Binging on TV programs is now quite the common thing. No longer do you need to wait weekly for the next episode of your favourite show; we can get it all in one download. My Netflix account even makes suggestions to me about ‘binge-worthy’ series; apparently, I can watch the decades-long unfolding of the Viking incursions into England in a weekend sitting. As we spend ever greater time with our screens, that which we watch on them is squashed into ever more compact timeframes.

This has an effect on how we view the world as it unfolds in real time. The now eight days in which Ukraine is being invaded, perhaps leave us wondering why it is taking so long for the Russians to achieve their goal. Wars on our screens take place over a 2.5hour movie length, or a 10-part series watchable over a day or two. The manipulated heightening of our emotional commitments that entertainment can achieve in such short spaces of time, do not leave us well-prepared for the deeper commitments called for in living out our lives in real time. Time comes to us – and moves through us – in more paced-out ways.

The time that Jesus spent in the wilderness, deliberately driven there by the Holy Spirit to face up to temptations of a desirous but ruined life, unfolded gradually. We have just heard of those forty days in a matter of four minutes. The temptations Jesus experienced were real, and very personal. The devil knew his craft. They were things that he was prone to fall into. And they emerged gradually.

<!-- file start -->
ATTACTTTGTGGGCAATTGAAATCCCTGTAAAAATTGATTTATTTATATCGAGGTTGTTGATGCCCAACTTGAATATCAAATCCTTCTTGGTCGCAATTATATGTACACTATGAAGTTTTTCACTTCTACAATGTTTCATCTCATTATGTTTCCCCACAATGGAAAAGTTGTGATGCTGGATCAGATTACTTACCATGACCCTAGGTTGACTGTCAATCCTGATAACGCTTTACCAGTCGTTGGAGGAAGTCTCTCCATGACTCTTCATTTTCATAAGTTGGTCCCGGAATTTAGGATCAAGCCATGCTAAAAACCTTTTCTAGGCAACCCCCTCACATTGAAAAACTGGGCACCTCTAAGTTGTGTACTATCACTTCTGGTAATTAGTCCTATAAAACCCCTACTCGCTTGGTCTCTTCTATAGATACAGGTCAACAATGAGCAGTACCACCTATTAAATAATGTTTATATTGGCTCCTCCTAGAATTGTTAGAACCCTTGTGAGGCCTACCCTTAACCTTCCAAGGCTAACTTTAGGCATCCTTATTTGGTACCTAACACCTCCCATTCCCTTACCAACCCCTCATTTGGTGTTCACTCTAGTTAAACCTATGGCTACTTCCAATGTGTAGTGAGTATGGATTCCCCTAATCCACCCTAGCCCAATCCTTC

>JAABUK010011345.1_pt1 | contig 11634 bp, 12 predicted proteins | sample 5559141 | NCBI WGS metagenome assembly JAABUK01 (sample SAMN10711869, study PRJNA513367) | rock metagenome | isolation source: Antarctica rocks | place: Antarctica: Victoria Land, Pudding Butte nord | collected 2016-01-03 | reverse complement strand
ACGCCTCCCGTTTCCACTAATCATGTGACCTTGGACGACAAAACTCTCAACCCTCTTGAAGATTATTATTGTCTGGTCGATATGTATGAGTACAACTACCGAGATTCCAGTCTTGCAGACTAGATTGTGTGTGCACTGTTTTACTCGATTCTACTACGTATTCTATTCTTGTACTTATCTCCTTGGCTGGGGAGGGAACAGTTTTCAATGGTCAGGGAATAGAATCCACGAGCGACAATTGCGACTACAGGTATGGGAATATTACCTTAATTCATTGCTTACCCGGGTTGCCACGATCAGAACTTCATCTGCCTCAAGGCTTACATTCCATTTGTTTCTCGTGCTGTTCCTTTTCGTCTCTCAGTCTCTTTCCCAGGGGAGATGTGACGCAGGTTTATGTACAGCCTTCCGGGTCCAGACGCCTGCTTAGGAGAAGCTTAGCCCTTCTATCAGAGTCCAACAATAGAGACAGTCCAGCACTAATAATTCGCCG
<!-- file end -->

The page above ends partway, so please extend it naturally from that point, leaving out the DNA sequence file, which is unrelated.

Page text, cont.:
Each of us, just like Jesus, are faced with those desirous, yet ruinous paths down which we are prone to walk. The temptations we face in life are equally real and personal, because they are human temptations. While there are common weaknesses we all share in, each of us individually experience them in differing ways. And they will emerge gradually, according to our own personal timelines.

God knows intimately of this; after all, He became one of us. God knows what it is for me and you to face into the wilderness and to face into our tempted lives. He sends us there, just as He sent his Son; not to give in to sin, but to see ourselves honestly and trustingly. God is with us in the wilderness, which can seem so appealing, but is so harmful. And because he is with us, God’s grace is ours to use, so that we can stay close to him. But remember, this is all happening in real time, and according to our personal timeline.

The forty days of Lent, like the forty days for Jesus in the wilderness, is our time to unite ourselves with him who had done this before us, and to walk his path from temptation to grace. We cannot reduce the time for this journey, just as Jesus could not. And we should not seek to do so; there is no ‘binge’ option when it comes to the living of our lives in Christ, whose own timeline passed through his passion and death, and onto his resurrection. So, take these forty days – deliberately and gradually – as your days toward a deeper commitment in trust. Take the time to walk with Jesus.

Feature image: “Temptation in the Wilderness” by Briton Rivière